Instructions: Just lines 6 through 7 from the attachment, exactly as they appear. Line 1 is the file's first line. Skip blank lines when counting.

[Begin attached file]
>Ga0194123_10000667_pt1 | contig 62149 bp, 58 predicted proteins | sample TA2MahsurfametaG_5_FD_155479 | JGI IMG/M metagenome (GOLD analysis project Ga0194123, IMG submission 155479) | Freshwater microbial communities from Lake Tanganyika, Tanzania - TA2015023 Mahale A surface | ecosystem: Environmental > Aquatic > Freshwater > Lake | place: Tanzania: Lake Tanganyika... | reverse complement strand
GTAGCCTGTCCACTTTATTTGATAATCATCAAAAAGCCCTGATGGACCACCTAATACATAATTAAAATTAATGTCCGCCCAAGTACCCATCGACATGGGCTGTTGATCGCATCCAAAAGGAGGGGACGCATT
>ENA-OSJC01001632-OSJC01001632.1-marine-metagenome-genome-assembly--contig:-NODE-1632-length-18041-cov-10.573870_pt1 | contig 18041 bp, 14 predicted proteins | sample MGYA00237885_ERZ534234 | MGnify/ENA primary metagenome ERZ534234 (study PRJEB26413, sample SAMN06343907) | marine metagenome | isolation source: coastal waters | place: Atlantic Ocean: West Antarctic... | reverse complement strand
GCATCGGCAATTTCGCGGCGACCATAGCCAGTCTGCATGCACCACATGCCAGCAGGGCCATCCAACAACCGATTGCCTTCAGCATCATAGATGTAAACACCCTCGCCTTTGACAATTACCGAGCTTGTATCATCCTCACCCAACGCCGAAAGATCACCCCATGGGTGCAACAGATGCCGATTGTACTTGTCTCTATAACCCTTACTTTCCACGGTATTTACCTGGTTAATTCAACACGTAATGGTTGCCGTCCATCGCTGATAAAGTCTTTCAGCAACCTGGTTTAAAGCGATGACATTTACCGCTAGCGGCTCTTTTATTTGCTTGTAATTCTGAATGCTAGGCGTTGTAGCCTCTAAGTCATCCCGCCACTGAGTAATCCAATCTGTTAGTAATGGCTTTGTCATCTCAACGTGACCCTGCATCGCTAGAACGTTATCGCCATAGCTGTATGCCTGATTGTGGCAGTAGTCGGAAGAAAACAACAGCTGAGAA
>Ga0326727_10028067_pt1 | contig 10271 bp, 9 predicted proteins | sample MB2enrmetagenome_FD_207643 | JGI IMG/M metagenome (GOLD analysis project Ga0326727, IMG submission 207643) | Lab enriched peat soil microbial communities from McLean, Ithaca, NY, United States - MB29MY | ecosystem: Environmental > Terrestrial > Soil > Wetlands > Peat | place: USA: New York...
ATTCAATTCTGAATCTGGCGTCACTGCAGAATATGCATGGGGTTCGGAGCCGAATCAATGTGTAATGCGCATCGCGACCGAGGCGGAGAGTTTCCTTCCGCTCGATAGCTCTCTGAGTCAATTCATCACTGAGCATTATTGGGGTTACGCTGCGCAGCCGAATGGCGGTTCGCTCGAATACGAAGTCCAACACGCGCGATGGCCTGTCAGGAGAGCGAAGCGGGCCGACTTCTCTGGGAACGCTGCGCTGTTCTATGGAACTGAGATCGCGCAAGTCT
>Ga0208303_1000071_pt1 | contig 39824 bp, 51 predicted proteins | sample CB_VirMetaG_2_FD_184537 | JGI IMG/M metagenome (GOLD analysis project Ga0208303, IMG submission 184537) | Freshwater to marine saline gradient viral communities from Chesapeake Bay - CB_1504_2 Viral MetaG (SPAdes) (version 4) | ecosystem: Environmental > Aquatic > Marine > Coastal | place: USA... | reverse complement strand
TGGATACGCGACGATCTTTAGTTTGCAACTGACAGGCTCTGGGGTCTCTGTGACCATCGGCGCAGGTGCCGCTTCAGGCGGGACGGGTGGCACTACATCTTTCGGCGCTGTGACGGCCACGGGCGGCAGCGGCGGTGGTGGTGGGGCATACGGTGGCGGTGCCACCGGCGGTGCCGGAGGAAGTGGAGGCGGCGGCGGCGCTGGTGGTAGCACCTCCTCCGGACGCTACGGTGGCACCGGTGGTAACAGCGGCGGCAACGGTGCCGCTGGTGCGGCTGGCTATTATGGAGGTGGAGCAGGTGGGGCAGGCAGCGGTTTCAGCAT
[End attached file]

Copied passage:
ATTCAATTCTGAATCTGGCGTCACTGCAGAATATGCATGGGGTTCGGAGCCGAATCAATGTGTAATGCGCATCGCGACCGAGGCGGAGAGTTTCCTTCCGCTCGATAGCTCTCTGAGTCAATTCATCACTGAGCATTATTGGGGTTACGCTGCGCAGCCGAATGGCGGTTCGCTCGAATACGAAGTCCAACACGCGCGATGGCCTGTCAGGAGAGCGAAGCGGGCCGACTTCTCTGGGAACGCTGCGCTGTTCTATGGAACTGAGATCGCGCAAGTCT
>Ga0208303_1000071_pt1 | contig 39824 bp, 51 predicted proteins | sample CB_VirMetaG_2_FD_184537 | JGI IMG/M metagenome (GOLD analysis project Ga0208303, IMG submission 184537) | Freshwater to marine saline gradient viral communities from Chesapeake Bay - CB_1504_2 Viral MetaG (SPAdes) (version 4) | ecosystem: Environmental > Aquatic > Marine > Coastal | place: USA... | reverse complement strand